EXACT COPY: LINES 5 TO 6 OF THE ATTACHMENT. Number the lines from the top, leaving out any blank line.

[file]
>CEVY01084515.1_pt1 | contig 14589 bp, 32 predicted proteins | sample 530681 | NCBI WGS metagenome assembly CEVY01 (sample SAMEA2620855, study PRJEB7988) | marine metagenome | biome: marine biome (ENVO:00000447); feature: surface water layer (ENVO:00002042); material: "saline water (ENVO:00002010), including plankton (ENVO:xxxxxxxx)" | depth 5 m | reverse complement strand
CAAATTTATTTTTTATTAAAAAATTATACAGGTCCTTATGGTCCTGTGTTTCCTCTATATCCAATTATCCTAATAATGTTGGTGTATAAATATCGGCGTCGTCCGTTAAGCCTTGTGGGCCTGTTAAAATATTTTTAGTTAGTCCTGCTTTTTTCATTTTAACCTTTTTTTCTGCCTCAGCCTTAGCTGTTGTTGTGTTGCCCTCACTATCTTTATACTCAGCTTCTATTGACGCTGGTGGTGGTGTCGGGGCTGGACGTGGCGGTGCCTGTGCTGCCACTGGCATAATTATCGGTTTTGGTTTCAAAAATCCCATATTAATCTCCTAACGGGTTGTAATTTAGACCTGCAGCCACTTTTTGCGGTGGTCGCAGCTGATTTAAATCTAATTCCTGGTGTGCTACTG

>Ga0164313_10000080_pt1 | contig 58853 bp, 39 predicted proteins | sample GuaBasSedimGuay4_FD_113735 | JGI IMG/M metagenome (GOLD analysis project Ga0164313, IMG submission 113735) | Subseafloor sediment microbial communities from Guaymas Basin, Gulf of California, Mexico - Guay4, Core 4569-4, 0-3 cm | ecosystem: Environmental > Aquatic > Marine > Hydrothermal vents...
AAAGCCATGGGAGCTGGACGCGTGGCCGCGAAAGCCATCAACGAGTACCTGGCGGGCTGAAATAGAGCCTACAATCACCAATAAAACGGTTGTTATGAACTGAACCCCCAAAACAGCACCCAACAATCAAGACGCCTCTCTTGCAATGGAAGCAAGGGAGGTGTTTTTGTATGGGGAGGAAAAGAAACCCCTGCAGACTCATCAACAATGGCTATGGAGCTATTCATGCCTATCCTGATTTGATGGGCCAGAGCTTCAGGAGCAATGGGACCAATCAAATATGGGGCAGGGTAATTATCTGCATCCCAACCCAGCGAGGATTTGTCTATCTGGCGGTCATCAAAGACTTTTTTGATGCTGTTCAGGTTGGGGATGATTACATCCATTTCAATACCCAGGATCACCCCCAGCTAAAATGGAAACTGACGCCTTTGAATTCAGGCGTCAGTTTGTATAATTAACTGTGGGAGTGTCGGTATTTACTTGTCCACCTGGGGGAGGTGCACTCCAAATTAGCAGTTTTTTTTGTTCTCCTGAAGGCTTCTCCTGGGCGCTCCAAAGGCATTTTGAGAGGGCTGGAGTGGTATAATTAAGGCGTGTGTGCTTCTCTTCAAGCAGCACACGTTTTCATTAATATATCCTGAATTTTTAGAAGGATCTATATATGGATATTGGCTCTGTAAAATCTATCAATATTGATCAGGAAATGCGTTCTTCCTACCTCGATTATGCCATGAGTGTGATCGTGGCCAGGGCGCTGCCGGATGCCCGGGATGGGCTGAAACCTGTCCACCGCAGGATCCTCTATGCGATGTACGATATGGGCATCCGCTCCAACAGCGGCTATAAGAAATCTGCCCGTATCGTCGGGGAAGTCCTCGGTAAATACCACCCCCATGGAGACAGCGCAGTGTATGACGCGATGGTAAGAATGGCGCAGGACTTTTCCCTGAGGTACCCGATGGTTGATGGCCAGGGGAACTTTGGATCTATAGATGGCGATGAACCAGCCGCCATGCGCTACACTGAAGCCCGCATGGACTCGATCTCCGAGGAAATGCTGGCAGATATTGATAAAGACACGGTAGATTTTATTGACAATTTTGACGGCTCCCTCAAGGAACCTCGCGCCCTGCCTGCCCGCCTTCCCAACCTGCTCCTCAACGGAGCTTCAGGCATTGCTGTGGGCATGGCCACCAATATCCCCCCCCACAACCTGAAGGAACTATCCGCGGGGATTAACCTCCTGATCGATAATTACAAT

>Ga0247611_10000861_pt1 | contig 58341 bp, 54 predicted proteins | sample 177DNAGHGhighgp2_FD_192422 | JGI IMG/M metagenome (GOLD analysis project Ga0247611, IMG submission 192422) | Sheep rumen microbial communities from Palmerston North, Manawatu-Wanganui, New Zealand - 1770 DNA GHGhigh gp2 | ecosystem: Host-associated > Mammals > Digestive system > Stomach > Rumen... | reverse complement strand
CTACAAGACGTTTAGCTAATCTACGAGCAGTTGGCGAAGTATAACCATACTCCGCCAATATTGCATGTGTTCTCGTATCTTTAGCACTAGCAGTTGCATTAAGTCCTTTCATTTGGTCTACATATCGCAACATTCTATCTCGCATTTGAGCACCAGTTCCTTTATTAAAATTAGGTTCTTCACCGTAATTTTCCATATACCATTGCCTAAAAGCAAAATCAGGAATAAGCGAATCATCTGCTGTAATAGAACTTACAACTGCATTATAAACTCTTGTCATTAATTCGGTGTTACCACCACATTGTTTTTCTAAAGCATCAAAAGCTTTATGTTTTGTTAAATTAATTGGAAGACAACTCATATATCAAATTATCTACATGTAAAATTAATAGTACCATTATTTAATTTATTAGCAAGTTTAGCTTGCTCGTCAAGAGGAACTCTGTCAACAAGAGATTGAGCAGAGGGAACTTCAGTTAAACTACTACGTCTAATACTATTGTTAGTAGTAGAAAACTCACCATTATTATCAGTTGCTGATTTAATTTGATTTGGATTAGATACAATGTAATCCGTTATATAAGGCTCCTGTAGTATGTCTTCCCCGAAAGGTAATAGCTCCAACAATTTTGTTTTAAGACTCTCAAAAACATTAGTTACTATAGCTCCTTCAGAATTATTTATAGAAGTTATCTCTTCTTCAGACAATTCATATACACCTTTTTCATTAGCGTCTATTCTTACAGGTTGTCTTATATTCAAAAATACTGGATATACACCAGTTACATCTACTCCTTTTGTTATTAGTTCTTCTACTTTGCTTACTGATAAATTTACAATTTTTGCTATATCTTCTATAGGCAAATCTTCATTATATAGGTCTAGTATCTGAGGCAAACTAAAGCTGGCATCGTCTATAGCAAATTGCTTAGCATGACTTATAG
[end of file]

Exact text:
>Ga0247611_10000861_pt1 | contig 58341 bp, 54 predicted proteins | sample 177DNAGHGhighgp2_FD_192422 | JGI IMG/M metagenome (GOLD analysis project Ga0247611, IMG submission 192422) | Sheep rumen microbial communities from Palmerston North, Manawatu-Wanganui, New Zealand - 1770 DNA GHGhigh gp2 | ecosystem: Host-associated > Mammals > Digestive system > Stomach > Rumen... | reverse complement strand
CTACAAGACGTTTAGCTAATCTACGAGCAGTTGGCGAAGTATAACCATACTCCGCCAATATTGCATGTGTTCTCGTATCTTTAGCACTAGCAGTTGCATTAAGTCCTTTCATTTGGTCTACATATCGCAACATTCTATCTCGCATTTGAGCACCAGTTCCTTTATTAAAATTAGGTTCTTCACCGTAATTTTCCATATACCATTGCCTAAAAGCAAAATCAGGAATAAGCGAATCATCTGCTGTAATAGAACTTACAACTGCATTATAAACTCTTGTCATTAATTCGGTGTTACCACCACATTGTTTTTCTAAAGCATCAAAAGCTTTATGTTTTGTTAAATTAATTGGAAGACAACTCATATATCAAATTATCTACATGTAAAATTAATAGTACCATTATTTAATTTATTAGCAAGTTTAGCTTGCTCGTCAAGAGGAACTCTGTCAACAAGAGATTGAGCAGAGGGAACTTCAGTTAAACTACTACGTCTAATACTATTGTTAGTAGTAGAAAACTCACCATTATTATCAGTTGCTGATTTAATTTGATTTGGATTAGATACAATGTAATCCGTTATATAAGGCTCCTGTAGTATGTCTTCCCCGAAAGGTAATAGCTCCAACAATTTTGTTTTAAGACTCTCAAAAACATTAGTTACTATAGCTCCTTCAGAATTATTTATAGAAGTTATCTCTTCTTCAGACAATTCATATACACCTTTTTCATTAGCGTCTATTCTTACAGGTTGTCTTATATTCAAAAATACTGGATATACACCAGTTACATCTACTCCTTTTGTTATTAGTTCTTCTACTTTGCTTACTGATAAATTTACAATTTTTGCTATATCTTCTATAGGCAAATCTTCATTATATAGGTCTAGTATCTGAGGCAAACTAAAGCTGGCATCGTCTATAGCAAATTGCTTAGCATGACTTATAG